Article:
877-542-5504 877-542-5504

Want to Help Fellow Teachers?

Please help us grow this free resource by submitting your favorite lesson plans.

Lesson Plan #:AELP-ANM004
AUTHOR: Jeanette Vratil, Lowell Elementary, KS Date: May 1994

Grade Level(s): 4, 5, 6, 7, 8, 9, 10, 11, 12


  • Science/Animals

OVERVIEW: Owl pellets can be used to teach a part of the natural food chain. They can also be used to teach skeletal structure of rodents. Owl pellets are compact undigested parts which the owl eats. The owl regurgitates these compact pellets which contain fur, bones, etc. of small rodents. Dry pellets will not smell or be unpleasant for students to handle.


  • To teach a part of the natural food chain.
  • To teach skeleton parts by comparison.
  • OBJECTIVES: Students will be able to:

  • Identify a food chain sequence.
  • Classify pellet parts.
  • Compare, identify, and record the rodent skeletal parts to a rodent skeletal diagram.
  • Compare, identify, and record the rodent skeletal parts to a human skeletal diagram.
  • Construct a rodent skeleton from the skeletal parts found in the pellet. (Note: Skeleton may not be complete in each pellet.
  • Compare and record owl pellets from various states if available.

    paper plate-1 per student, sharp dissecting tweezers-1 per student, owl pellets-can be shared within a group, copy of rodent skeletal system-1 per student, copy of human skeletal system-1 per student, pencil and paper to record results.


  • Dissecting tweezers can be sharp and dangerous unless they are used carefully. Brainstorm do’s and don’ts on the board so everyone realizes expectations. This is very important when used at the elementary level.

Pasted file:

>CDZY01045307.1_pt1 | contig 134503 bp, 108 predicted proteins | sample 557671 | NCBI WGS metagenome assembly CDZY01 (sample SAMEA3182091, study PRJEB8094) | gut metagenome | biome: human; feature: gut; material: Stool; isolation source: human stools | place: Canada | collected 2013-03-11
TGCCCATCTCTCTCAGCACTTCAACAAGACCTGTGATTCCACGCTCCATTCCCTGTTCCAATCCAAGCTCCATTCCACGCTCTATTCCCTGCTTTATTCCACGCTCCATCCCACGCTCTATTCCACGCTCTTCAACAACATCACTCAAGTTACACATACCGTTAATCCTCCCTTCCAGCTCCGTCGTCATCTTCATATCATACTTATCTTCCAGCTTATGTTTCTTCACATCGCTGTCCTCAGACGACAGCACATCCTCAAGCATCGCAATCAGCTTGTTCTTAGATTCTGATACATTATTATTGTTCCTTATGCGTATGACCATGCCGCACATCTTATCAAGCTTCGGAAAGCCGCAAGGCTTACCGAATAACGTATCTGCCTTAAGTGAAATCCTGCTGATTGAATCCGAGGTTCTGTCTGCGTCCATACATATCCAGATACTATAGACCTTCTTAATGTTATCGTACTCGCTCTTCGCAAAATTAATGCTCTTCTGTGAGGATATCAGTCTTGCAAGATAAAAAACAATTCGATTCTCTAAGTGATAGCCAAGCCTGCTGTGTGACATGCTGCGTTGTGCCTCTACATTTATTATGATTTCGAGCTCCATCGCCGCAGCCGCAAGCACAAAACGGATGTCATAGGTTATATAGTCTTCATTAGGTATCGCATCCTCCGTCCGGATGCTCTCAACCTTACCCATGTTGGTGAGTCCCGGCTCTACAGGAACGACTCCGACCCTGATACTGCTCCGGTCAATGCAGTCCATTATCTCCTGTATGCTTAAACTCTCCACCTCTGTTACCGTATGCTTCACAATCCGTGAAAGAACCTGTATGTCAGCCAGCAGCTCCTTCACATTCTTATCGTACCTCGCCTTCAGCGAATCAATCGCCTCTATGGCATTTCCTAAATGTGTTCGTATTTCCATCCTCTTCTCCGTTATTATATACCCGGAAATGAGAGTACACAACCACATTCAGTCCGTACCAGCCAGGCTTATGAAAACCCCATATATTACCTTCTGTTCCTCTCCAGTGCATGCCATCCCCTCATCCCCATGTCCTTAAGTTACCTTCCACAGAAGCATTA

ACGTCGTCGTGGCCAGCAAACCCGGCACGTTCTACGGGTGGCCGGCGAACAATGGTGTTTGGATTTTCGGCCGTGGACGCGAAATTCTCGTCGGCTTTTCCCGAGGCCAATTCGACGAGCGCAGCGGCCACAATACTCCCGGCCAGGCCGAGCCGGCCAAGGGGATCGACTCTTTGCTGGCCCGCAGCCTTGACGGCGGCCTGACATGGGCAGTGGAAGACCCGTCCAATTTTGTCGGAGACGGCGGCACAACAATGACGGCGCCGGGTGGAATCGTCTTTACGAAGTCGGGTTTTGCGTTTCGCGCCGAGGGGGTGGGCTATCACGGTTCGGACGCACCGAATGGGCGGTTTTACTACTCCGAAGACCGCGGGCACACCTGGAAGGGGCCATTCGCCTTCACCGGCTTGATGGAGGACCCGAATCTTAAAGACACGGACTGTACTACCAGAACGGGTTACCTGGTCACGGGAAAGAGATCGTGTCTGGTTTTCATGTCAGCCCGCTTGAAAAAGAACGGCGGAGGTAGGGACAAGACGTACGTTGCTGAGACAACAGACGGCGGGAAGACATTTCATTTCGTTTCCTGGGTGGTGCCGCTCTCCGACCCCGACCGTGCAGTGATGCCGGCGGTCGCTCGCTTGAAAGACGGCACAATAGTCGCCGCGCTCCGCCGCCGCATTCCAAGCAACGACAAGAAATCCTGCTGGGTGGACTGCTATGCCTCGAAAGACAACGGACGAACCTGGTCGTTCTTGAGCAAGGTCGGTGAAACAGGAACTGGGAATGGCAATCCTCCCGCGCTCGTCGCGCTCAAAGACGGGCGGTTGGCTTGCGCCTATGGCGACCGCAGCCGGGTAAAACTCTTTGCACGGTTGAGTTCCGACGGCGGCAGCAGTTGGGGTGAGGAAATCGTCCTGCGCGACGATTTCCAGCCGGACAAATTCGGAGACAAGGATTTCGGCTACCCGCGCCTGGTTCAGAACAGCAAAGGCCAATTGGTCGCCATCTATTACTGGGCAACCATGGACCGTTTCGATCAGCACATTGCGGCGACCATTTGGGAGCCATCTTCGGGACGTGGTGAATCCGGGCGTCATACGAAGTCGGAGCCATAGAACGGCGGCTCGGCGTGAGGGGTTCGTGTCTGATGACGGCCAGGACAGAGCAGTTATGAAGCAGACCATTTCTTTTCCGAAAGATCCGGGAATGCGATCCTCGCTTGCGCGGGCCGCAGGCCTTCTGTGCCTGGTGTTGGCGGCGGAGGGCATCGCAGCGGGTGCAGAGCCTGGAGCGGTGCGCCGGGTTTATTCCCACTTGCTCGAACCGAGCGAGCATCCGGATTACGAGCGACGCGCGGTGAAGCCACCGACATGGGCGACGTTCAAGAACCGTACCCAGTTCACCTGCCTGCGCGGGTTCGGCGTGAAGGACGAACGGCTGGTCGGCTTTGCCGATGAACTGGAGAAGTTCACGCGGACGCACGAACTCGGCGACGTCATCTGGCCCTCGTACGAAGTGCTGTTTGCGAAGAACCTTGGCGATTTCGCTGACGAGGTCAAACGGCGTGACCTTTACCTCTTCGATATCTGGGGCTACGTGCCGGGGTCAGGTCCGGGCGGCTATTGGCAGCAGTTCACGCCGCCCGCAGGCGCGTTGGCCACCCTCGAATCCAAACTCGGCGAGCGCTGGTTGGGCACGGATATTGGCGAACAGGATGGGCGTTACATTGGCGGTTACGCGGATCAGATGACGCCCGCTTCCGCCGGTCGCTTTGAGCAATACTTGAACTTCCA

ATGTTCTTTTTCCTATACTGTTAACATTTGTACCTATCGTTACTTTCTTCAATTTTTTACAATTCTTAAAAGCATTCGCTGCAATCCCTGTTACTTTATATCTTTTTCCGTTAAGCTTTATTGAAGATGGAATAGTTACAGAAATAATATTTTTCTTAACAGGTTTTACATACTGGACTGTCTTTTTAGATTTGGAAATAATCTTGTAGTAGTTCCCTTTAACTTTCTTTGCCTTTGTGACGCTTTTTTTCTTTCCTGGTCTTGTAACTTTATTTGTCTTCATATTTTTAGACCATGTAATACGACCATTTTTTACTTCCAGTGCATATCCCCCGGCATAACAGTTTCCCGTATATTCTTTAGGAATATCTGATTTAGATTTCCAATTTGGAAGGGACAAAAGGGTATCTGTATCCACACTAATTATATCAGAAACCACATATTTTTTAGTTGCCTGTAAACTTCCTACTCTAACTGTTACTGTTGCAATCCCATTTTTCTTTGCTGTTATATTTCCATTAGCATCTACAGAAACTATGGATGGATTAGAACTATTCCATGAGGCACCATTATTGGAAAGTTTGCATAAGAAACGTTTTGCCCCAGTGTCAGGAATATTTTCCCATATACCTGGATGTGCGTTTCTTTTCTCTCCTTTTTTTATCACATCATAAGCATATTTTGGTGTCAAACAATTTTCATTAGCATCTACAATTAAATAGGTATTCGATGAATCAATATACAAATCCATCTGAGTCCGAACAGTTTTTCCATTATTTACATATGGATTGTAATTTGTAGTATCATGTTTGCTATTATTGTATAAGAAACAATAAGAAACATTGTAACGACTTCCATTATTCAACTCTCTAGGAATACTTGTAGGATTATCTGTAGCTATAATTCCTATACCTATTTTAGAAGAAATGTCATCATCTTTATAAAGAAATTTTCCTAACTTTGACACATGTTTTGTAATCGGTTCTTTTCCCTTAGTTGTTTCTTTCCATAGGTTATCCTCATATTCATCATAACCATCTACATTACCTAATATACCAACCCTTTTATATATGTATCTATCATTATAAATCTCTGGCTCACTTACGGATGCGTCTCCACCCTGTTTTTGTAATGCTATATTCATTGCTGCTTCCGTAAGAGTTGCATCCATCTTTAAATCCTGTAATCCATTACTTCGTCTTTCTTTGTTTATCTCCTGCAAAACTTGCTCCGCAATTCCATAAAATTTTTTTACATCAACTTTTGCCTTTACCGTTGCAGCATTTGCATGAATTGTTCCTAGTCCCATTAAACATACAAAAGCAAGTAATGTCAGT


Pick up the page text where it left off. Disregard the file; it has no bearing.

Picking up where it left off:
• Distribute copies of the rodent and human skeletons. Explain this will be used to identify bones.
  • Distribute paper plates. This will be used by the student to separate the pellet into various categories such as all skulls go into one area, all rub bones into another area.
  • Distribute owl pellet. Each pellet can be pulled apart within the group to be shared.
  • Students take it from here. Separate carefully so small rib bones aren’t broken.
  • Group can combine their categorized parts. Individual categories can be counted and recorded to be shared with the whole class. This can be charted on the board.
  • Ask students to refer to their copy of the human and rodent skeletal system and compare similarities and differences. Ask students to observe skull pieces. They will probably find 2 or 3 different rodent types.
  • Encourage each group to be prepared to report to the whole class their findings.
  • Extension: Assemble a rodent skeleton either each group, whole class, or for interested students.

    Encourage exploration and discussion of group members. A chart can be made on the board to show the number of skulls, etc. found in a pellet by each group. Extension could be to assemble a completed rodent skeleton. Care should be taken with elementary students regarding use expectations of sharp pointed equipment. Some students may hesitate to touch the pellet. Explain they are dry, very hard, and feel kind of like a piece of dried mud and grass. Encourage all students to wash hands carefully when completed.

    May 1994

    These lesson plans are the result of the work of the teachers who have attended the Columbia Education Center’s Summer Workshop. CEC is a consortium of teacher from 14 western states dedicated to improving the quality of education in the rural, western, United States, and particularly the quality of math and science Education. CEC uses Big Sky Telegraph as the hub of their telecommunications network that allows the participating teachers to stay in contact with their trainers and peers that they have met at the Workshops.